21 August 2014

South Africa: EFF's Protest in Parliament Is in Defence of the Constitution and Rule of Law

Photo: G Stolley/SAPA
President Jacob Zuma's residence in Nkandla in KwaZulu-Natal (file photo).

press release

Parliament Members of the Economic Freedom Fighters staged a protest today during a plenary sitting in which the President was suppose to respond to questions. The EFF did this because of three reasons:

President Zuma did not respond to the Public Protector's report and directive that public money was spent in his private home security upgrade and to that extant he must pay back.

President Zuma was asked by the EFF CIC Julius Malema in parliament as to when is he paying back the money as per the Public Protector's directive, but Zuma did not respond and chose to stick to the nonsense that the minister of the police must determine who is going to pay.

The Public Protector's report as a chapter nine institution is as per the constitution a supreme report whose directives must be duly complied with. Zuma's response should therefore be to say when will he be paying the money. Instead, he has insulted the intelligence of parliament and that of the Public Protector by saying the minister of the police must indicate as to who must pay the money.

The constitution places the report of the Public Protector above all other reports, and to disobey it is to undermine the very rule of law. All citizens, regardless of who they are, once ordered by the Public Protector to pay, they must comply.

The EFF cannot join the toothless tactics of parliamentary procedure when the very foundation of the rule of law is undermined by the executive. Parliament's duty must be to exercise its constitutional mandate of holding the executive accountable, which means the President must answer the question raised to him by the house. To suppress these questions through orders is a suppression of the very constitutional duty of holding the executive accountable.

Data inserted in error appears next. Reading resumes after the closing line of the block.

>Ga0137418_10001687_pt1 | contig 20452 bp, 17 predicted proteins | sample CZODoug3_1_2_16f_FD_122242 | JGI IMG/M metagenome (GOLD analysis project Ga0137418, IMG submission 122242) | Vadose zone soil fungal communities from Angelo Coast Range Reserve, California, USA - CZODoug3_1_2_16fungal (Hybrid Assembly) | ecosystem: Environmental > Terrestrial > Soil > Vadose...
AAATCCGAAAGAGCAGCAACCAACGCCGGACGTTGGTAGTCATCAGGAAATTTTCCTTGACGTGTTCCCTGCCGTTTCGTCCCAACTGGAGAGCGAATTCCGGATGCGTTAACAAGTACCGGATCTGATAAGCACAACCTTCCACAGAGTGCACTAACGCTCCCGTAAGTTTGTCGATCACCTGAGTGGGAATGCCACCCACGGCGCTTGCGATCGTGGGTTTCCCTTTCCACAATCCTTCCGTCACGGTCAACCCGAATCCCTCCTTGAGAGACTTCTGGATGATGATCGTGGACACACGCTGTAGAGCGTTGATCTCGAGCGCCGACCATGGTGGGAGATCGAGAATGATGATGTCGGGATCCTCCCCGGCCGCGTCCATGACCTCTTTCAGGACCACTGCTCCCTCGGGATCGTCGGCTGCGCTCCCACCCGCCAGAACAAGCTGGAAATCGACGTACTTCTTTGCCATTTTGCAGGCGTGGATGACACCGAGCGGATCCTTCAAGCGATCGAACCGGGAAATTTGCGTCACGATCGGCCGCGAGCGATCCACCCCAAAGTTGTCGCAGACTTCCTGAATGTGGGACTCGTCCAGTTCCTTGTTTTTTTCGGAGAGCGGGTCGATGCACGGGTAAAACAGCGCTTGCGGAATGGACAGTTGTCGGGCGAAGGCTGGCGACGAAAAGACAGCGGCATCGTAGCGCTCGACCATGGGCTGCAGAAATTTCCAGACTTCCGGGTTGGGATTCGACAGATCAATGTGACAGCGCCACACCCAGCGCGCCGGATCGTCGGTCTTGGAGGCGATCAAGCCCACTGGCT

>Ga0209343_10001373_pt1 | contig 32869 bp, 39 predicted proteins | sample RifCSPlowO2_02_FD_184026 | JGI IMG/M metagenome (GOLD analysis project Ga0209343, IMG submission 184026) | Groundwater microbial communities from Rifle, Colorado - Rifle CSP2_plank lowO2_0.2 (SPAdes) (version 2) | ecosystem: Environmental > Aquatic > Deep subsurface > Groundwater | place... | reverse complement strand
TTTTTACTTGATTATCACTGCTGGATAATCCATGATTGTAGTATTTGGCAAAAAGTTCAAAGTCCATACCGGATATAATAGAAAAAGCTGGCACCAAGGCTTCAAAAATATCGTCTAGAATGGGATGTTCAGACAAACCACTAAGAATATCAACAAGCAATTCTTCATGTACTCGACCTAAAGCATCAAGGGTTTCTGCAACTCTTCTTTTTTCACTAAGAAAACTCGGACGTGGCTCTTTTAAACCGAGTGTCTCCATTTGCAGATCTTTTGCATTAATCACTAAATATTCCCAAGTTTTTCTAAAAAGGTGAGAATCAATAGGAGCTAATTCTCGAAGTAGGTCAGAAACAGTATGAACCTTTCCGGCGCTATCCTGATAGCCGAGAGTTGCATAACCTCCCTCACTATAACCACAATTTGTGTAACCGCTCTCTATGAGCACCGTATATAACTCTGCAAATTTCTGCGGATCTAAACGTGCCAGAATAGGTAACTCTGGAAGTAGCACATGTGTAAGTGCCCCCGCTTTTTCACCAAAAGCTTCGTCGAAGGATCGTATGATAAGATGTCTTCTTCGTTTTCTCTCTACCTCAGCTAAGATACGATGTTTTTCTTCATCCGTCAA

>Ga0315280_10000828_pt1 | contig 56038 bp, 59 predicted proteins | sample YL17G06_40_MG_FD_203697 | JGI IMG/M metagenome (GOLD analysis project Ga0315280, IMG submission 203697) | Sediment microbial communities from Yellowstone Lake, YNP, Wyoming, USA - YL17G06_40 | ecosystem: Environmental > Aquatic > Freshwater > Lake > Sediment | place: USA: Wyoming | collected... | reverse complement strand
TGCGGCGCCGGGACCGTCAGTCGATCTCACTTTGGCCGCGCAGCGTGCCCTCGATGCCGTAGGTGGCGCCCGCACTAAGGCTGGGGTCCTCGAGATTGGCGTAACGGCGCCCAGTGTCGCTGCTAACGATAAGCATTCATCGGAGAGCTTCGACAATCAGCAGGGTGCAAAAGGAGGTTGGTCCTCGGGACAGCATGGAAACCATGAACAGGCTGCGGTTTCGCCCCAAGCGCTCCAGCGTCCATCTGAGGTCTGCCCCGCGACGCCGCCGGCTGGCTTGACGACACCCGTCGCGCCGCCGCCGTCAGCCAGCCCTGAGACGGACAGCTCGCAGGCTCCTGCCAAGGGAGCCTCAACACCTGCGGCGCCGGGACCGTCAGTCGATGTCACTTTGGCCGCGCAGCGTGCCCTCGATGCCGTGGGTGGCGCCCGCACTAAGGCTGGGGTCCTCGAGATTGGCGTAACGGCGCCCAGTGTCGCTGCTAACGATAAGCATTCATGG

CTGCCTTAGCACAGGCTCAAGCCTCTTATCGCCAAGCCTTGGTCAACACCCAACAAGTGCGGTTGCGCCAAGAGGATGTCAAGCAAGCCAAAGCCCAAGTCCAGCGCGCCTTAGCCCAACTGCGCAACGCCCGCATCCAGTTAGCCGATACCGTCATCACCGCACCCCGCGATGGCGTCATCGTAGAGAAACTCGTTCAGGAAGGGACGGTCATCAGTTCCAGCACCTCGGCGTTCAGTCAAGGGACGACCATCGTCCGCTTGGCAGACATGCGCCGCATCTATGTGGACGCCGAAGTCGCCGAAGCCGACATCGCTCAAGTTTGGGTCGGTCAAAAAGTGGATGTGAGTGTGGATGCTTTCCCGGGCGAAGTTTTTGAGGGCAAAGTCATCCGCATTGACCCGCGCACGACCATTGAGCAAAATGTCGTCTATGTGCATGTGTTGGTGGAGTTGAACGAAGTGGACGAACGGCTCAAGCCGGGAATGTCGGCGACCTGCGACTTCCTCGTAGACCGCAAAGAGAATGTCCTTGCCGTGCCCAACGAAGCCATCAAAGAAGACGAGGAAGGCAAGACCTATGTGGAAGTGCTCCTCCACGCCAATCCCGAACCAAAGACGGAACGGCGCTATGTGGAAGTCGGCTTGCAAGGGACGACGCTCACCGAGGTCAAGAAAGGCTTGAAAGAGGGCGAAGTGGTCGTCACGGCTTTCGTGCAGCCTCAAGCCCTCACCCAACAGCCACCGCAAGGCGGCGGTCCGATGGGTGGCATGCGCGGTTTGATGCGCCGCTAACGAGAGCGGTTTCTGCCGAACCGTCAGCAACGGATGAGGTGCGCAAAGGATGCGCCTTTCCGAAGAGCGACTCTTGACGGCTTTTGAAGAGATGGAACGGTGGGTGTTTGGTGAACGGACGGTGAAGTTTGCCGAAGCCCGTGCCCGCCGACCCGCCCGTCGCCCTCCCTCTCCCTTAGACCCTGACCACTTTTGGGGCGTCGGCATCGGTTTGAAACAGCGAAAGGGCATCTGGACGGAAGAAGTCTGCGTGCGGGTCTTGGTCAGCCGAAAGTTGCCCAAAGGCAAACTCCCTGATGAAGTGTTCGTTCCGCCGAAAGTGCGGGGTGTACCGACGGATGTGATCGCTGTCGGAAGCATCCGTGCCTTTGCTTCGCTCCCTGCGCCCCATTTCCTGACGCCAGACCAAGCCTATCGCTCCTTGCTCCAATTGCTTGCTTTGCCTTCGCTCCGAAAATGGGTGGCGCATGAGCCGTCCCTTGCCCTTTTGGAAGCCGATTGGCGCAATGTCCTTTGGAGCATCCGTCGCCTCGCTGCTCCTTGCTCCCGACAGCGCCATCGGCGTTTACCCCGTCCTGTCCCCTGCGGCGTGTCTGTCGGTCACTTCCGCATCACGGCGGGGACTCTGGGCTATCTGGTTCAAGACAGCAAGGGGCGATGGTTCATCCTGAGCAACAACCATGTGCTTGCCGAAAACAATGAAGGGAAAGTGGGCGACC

The Public Protector has done her job; she has given time and a directives to the President, but the president has undermined all of this. He comes to parliament hoping to escape accountability through his majority in parliament and the ANC speaker. Under these conditions; the EFF protested.

Protest is a constitutional tool left to truth seekers who are not finding the truth on platforms provided by power. Protest is there, protected by the constitution when the very rule of law is being undermined, and by not responding as to when will he be paying the unduly spent money on his private residence Zuma has successfully undermined the rule of law as President of the republic.

EFF calls on all South Africans to unite in this cause and defend the country from being rendered lawless by Zuma. There is nowhere else, but in parliament where a President must humble himself and be answerable to the people.

The EFF also applauds members of the media who also protested, refusing to vacate the gallery in order to capture the EFF's protest to the end. These members of the media acted as the ears and eyes of the people when Parliament members were vacated, and parliament TV switched off so that our people cannot see when ANC protest police physically assault EFF MPs as they did to EFF members of the Gauteng Legislature.

EFF will not retreat on a simple plea to the executive: The President must provide the date in which he will be paying the money unduly spent in Nkandla as the Public Protector has directed.

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